Mbowe, spoke about the role played by skills in building a
students presented two short plays, one about the importance of
skills and another about teenage pregnancy.
Two of the successful
students receiving their certificates from Mr Ebrima Mbowe.
Certificates of appreciation were also
presented to Joanna Mendy and Bubacarr Diallo for making all the
graduation gowns and mortarboards, plus approximately 500
Sunrise uniforms for the next school year - with help from the
Daniel English, a
volunteer with GETS, was thanked for his help with maths and
English classes throughout the year.
students had a party to celebrate in the evening - we are told
it was an enjoyable night for everyone!
ceremony ended with a note of thanks on behalf of the students
by Caroline Jatta.
very pleased to be able to say that following their work
experience about 70 per cent of the students graduating have
been promised employment in restaurants, hotels and sewing
workshops and factories.
Week ending 22nd June
compound wall, built to improve security within Sunrise has now
been completed. The wall is about 60m long and around 2.5m high
so this is a significant piece of work. It has a gate at the
centre that can be opened, on special occasions, to allow the
whole compound to be used for large public gatherings. This was
a condition set upon GETS by the local civic leaders when the
wall was built, since the land that Sunrise occupies is a public
amenity. This is not an issue for GETS as it will generally be
used by the community outside school hours.
The funds to build
the wall were given by the Trust “Association Femme d'Europe”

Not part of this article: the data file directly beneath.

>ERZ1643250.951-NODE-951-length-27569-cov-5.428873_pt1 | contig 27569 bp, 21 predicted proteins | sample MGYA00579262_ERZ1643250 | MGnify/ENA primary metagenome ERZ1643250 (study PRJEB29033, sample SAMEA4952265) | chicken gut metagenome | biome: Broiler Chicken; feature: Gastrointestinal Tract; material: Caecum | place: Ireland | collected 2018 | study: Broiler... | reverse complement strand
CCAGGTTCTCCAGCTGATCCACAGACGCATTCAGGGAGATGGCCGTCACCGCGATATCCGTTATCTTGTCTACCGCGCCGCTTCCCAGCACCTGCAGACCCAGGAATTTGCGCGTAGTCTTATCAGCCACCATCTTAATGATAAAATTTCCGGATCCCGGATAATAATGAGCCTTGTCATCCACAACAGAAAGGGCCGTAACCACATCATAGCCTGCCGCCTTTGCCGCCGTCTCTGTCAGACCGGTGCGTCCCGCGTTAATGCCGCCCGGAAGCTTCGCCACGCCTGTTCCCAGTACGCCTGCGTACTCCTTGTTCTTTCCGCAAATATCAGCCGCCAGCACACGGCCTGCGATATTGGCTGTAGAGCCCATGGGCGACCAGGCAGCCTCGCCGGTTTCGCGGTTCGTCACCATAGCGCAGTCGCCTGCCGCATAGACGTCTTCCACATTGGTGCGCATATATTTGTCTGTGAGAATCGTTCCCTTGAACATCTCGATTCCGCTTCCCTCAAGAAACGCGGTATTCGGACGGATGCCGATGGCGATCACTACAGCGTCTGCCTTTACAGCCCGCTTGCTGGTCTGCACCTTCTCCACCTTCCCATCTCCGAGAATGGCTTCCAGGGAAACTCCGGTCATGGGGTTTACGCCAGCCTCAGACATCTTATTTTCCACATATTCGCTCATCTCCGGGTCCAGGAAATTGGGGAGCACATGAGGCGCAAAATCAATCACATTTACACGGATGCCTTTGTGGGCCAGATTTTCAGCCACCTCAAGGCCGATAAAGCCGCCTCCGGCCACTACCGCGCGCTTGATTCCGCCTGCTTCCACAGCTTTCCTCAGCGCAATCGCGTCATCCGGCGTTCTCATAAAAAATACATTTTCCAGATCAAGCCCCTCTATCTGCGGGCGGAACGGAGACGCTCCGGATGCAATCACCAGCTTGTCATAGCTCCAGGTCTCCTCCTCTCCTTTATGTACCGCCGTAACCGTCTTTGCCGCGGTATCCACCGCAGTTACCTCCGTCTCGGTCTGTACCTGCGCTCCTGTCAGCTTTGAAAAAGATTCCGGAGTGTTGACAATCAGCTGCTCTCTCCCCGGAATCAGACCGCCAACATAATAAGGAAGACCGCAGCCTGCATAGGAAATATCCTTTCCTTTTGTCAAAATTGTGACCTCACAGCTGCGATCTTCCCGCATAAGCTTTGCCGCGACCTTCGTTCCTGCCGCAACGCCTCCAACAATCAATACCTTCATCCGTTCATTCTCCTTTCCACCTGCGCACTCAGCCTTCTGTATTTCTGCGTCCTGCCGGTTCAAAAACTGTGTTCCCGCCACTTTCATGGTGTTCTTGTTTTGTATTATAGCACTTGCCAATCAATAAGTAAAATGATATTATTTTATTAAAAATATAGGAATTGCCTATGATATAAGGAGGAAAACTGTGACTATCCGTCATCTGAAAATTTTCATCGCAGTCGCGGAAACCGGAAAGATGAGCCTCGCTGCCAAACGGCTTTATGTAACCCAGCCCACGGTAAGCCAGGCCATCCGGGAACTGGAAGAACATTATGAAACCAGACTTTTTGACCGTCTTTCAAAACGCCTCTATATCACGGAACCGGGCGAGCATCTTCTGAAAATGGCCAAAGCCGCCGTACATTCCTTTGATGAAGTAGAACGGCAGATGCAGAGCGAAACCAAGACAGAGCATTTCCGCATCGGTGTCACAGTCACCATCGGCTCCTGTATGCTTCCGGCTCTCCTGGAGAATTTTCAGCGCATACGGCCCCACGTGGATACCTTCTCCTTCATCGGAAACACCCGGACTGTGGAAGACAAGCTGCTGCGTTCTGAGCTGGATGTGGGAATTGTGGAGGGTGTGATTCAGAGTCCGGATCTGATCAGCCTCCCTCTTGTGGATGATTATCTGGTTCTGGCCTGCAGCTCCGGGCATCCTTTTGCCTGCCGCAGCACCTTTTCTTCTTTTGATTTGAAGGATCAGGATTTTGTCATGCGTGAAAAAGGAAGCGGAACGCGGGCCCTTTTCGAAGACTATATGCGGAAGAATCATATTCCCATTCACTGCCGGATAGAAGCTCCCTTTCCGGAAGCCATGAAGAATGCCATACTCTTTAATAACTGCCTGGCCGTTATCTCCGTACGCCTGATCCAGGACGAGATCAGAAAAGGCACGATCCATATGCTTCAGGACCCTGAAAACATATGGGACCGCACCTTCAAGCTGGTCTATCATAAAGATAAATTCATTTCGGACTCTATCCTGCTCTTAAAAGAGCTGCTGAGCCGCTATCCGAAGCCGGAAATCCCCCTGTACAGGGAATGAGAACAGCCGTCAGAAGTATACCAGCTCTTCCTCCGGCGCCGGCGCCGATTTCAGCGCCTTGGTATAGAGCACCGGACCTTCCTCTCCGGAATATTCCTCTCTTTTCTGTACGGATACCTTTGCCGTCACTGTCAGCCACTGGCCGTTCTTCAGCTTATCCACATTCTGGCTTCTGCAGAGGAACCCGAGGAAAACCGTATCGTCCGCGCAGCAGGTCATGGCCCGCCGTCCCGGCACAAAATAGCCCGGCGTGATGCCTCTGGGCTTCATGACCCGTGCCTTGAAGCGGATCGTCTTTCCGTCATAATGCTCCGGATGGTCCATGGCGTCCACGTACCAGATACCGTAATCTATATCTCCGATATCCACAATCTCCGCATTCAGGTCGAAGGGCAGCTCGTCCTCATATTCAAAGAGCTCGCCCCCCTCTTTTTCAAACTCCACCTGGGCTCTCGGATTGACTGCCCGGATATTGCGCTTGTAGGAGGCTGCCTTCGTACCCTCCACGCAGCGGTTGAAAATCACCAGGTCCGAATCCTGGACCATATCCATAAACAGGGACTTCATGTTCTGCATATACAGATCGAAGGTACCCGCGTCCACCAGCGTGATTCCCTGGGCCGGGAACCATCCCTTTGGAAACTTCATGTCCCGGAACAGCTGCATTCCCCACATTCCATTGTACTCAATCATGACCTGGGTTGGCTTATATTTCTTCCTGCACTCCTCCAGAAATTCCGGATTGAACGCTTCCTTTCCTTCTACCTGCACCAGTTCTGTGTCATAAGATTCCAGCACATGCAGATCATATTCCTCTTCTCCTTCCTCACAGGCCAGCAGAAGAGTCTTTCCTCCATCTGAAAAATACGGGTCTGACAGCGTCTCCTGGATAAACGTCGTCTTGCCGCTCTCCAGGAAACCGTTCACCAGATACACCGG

who accepted an application from GETS as a registered charity,
for funds for this project, as part of its mission to
improve facilities in the Gambia by improving safety and
security within the school area. GETS is very grateful for this
We continue to race to
complete our first phase of building of our Lower Basic School.
The first 2 classrooms, 6 toilets, library and new office are
due to be completed before opening in September 2012. We are
advertising places to the local community now to fill each class
of 28, wherever we have vacancies. Most Lower Basic places will
go to our current Sunrise Nursery 2 children, aged 6.
The rains are not far
away now. There have been 2 big downpours already. This is
causing a little nervousness amongst our builders who are trying
to complete the metal work for the roof to allow the corrugated
metal roofing panels to be fitted in good time. This allows work
to continue internally, whatever the heavens decide to pour on
the structure. The other critical waterproofing is to render
(they call it plastering in The Gambia) the external faces of
the block-work to allow painting. Windows will also help to keep
the rain out of course but are a lower priority at this time.
We are continuing to seek further funding
opportunities to begin our Phase 2 works in our Lower Basic
School complex. We have a number of applications under way but